There has been a
lot of speculation recently about how much gold is held in London against
unallocated accounts, see some examples below:
Bix Weir: "... stay
away from COMEX/LME good delivery gold and silver bars ..."
Arnold Bock: "... there
is little bullion in storage at the London Metals Exchange or New York's
Bob Chapman: "... Do
you really think that the COMEX and LME would deliver the gold even if they
had it ..."
"Many of them apparently prefer to have their gold in vaults near where
they are, Mr Smith’s “middle of nowhere”, rather than in
LME or COMEX warehouse receipts."
Jim Willie: "A
clearinghouse held a Letter of Intent to supply the London metals exchange
with 250 metric tonnes of gold bullion."
I am now prepared to finally reveal the truth - there is actually NO gold in
the vaults of the LME
(London Metals Exchange). Now I know this is an explosive claim and I'm sure
you'll want to know if I can back it up with proof. Well, go to the LME
website and tell me where you see gold mentioned?
That's right, gold isn't mentioned. The LME is a base metals exchange and
does not trade precious metals. Problem is this makes the commentators quoted
above, who talk about gold on the LME, look foolish. In my opinion, if you do
see a commentator make the mistake of thinking gold trades on the LME it is
an indication that they don't know what they are talking about with regards
to precious metals and you should treat their analysis with caution.
Gold is traded in London over-the-counter, in other words in direct deals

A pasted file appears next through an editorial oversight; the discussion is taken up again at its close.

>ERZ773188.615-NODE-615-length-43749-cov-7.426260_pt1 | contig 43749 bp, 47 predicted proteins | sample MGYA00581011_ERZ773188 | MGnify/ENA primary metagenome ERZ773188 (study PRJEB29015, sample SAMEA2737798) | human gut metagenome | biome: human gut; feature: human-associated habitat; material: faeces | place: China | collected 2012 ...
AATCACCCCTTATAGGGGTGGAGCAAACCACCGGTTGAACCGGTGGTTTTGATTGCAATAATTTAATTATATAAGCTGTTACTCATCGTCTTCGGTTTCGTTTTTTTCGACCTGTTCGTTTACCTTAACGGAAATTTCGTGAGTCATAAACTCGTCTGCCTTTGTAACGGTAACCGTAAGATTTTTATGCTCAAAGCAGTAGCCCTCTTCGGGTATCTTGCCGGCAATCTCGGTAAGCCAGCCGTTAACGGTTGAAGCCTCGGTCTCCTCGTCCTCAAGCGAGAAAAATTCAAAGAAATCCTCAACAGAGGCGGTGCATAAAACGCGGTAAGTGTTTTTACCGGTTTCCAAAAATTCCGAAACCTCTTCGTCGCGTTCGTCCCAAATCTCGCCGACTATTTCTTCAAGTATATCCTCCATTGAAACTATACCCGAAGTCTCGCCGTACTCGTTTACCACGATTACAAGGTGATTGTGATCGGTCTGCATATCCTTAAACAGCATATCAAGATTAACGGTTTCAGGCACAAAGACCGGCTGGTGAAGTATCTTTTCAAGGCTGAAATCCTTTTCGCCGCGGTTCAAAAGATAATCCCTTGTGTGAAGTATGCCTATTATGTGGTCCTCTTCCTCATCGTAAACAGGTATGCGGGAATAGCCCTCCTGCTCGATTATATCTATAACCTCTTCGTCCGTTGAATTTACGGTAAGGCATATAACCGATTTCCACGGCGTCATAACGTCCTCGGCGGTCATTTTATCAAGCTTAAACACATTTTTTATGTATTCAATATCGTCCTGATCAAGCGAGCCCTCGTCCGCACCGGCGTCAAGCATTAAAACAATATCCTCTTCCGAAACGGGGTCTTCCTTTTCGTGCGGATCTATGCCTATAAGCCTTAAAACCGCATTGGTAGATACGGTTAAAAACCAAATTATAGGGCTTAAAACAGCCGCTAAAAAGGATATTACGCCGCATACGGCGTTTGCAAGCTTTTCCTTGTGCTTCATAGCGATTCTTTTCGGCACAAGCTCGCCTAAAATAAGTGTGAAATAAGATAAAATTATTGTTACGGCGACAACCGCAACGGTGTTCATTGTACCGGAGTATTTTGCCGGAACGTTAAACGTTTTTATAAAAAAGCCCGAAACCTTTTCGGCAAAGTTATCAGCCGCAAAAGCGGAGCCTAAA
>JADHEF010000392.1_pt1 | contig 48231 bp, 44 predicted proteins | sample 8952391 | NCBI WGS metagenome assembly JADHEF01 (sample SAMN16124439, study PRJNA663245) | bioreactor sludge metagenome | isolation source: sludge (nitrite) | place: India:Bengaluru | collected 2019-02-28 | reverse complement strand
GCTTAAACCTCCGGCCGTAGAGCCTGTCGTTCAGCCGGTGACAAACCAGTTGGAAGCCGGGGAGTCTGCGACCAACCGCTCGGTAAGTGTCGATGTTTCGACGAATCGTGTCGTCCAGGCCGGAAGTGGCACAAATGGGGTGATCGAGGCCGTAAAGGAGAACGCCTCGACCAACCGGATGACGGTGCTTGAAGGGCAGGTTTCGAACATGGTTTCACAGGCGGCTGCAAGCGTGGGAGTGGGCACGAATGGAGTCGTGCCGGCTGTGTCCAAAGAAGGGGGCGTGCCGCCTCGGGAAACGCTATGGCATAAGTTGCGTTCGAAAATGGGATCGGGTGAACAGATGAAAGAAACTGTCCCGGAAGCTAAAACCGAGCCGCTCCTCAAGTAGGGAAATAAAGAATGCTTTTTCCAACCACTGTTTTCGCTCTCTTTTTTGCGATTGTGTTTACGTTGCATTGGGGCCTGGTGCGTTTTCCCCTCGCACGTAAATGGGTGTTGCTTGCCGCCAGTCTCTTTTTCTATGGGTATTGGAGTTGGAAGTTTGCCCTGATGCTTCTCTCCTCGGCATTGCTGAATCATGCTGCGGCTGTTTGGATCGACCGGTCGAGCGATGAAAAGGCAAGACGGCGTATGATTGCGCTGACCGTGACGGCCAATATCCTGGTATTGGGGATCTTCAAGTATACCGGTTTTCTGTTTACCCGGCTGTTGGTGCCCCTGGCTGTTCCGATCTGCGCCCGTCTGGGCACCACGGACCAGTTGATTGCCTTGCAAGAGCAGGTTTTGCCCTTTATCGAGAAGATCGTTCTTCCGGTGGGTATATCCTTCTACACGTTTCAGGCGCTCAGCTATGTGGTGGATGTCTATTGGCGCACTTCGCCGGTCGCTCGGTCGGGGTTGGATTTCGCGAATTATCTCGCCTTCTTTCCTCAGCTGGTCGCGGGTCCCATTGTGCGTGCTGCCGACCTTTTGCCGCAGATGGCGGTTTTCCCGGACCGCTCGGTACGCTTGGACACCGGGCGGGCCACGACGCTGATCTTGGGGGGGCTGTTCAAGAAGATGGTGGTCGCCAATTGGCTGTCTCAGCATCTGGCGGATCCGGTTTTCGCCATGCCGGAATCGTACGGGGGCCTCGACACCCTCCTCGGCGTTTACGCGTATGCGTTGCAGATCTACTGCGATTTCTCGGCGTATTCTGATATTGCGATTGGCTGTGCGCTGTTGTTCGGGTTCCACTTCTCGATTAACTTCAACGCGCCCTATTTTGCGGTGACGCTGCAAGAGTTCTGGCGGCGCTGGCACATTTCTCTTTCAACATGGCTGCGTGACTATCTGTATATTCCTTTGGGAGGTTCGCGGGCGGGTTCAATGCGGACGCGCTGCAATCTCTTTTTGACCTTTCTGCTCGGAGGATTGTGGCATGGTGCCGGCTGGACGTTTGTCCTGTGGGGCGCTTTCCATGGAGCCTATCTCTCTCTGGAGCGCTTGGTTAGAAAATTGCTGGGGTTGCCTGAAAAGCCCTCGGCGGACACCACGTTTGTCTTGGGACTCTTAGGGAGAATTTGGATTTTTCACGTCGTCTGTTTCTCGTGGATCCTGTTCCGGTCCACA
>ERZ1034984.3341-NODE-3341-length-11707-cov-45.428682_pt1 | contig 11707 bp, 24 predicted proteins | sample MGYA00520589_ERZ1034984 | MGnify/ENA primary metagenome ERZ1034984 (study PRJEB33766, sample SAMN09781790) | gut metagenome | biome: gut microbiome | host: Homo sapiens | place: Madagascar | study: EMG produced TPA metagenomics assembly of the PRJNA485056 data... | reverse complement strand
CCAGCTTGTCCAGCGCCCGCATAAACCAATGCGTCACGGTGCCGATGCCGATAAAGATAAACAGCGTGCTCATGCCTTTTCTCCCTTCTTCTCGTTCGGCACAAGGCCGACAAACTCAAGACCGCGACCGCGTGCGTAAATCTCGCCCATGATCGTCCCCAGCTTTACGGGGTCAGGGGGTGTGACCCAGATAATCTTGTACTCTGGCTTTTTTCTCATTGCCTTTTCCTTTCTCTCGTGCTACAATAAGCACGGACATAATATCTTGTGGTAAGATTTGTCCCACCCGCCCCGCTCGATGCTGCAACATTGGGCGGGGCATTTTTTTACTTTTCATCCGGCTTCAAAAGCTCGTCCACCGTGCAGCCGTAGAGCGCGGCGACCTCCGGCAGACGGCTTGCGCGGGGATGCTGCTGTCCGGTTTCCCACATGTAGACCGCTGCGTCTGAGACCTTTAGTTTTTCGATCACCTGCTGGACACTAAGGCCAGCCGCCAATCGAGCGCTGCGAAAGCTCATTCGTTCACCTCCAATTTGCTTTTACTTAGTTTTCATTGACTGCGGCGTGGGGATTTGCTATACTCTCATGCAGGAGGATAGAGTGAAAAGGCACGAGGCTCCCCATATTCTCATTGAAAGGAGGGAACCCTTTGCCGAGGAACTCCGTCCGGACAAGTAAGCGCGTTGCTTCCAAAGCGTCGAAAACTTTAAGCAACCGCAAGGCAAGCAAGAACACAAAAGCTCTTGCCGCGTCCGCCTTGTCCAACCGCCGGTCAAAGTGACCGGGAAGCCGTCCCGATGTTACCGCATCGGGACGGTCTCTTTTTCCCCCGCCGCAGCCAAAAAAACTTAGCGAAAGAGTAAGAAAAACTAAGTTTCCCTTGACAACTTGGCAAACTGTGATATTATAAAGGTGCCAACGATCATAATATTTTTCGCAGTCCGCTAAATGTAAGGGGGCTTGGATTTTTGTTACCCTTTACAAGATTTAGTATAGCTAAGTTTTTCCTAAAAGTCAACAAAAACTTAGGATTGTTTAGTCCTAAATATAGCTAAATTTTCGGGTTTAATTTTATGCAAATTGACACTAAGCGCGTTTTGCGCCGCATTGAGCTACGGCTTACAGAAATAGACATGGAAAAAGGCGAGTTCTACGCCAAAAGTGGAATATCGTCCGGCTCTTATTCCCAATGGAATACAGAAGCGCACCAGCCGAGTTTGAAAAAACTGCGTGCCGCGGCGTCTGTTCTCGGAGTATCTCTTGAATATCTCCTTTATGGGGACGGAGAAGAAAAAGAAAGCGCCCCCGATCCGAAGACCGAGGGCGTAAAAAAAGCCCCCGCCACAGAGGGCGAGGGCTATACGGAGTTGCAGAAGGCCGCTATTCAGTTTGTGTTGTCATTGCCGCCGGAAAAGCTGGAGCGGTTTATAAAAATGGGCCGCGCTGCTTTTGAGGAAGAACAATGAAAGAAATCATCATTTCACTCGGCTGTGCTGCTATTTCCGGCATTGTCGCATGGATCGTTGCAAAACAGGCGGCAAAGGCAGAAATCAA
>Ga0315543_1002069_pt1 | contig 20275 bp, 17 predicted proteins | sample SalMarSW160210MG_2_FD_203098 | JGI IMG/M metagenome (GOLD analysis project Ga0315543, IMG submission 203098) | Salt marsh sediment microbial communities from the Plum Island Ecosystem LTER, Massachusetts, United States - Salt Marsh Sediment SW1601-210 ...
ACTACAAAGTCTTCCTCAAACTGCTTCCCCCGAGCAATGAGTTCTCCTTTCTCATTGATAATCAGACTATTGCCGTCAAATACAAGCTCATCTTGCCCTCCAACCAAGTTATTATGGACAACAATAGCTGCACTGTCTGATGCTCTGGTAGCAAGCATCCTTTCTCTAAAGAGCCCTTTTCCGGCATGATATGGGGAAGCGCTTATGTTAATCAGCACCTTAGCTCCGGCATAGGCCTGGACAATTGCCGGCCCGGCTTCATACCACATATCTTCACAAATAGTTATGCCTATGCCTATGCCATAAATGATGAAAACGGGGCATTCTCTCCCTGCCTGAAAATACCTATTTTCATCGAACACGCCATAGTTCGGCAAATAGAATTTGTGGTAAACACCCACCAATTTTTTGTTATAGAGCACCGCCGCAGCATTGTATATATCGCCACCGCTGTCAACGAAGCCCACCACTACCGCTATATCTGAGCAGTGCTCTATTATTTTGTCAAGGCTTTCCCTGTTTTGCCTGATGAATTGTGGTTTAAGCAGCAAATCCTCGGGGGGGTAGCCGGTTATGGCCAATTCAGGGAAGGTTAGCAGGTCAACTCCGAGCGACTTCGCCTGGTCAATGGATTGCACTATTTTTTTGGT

between counterparties. There is no gold exchange in London. There is the London Bullion Market Association (LBMA), but that is just a trade association and it does not
operate an exchange or have any vaults.
You may think I'm being a bit hard on those who confuse the LME and LBMA. You
might argue that it is a reasonable mistake, since they are both in London and
both deal in "metals".
To that I would say what sort of credence would you give a commentary by a
stockbroker who talked about Pepsi trading on NASDAQ, or Microsoft trading on
the NYSE? Would you feel comfortable following stock advice from someone who
did not know which exchange a stock traded on?
Confusing LME and LBMA is actually worse than that because the LME is a base
metal exchange whereas the LBMA is just a precious metals trade association -
a basic Google search would reveal that.
Sorry, I don't think there is any valid excuse. Getting LME, LBMA and gold
mixed up is a sure indicator that one has no actual precious metals market
experience, an example of ultracrepidarianism. In which
case, how can you trust them to know what is really going on, how can you
know they haven't made other mistakes in their analysis of the gold market?
Bron Suchecki has
worked in the precious metals markets since 1994, when he joined the Perth
Mint as an Administration Officer in their Sydney retail outlet. In 1998 he
moved to Perth to work in the then fledgling Depository division. He has held
a number of roles since then in the treasury, risk and governance areas of
All posts are Bron's personal opinion and not endorsed by the Perth Mint in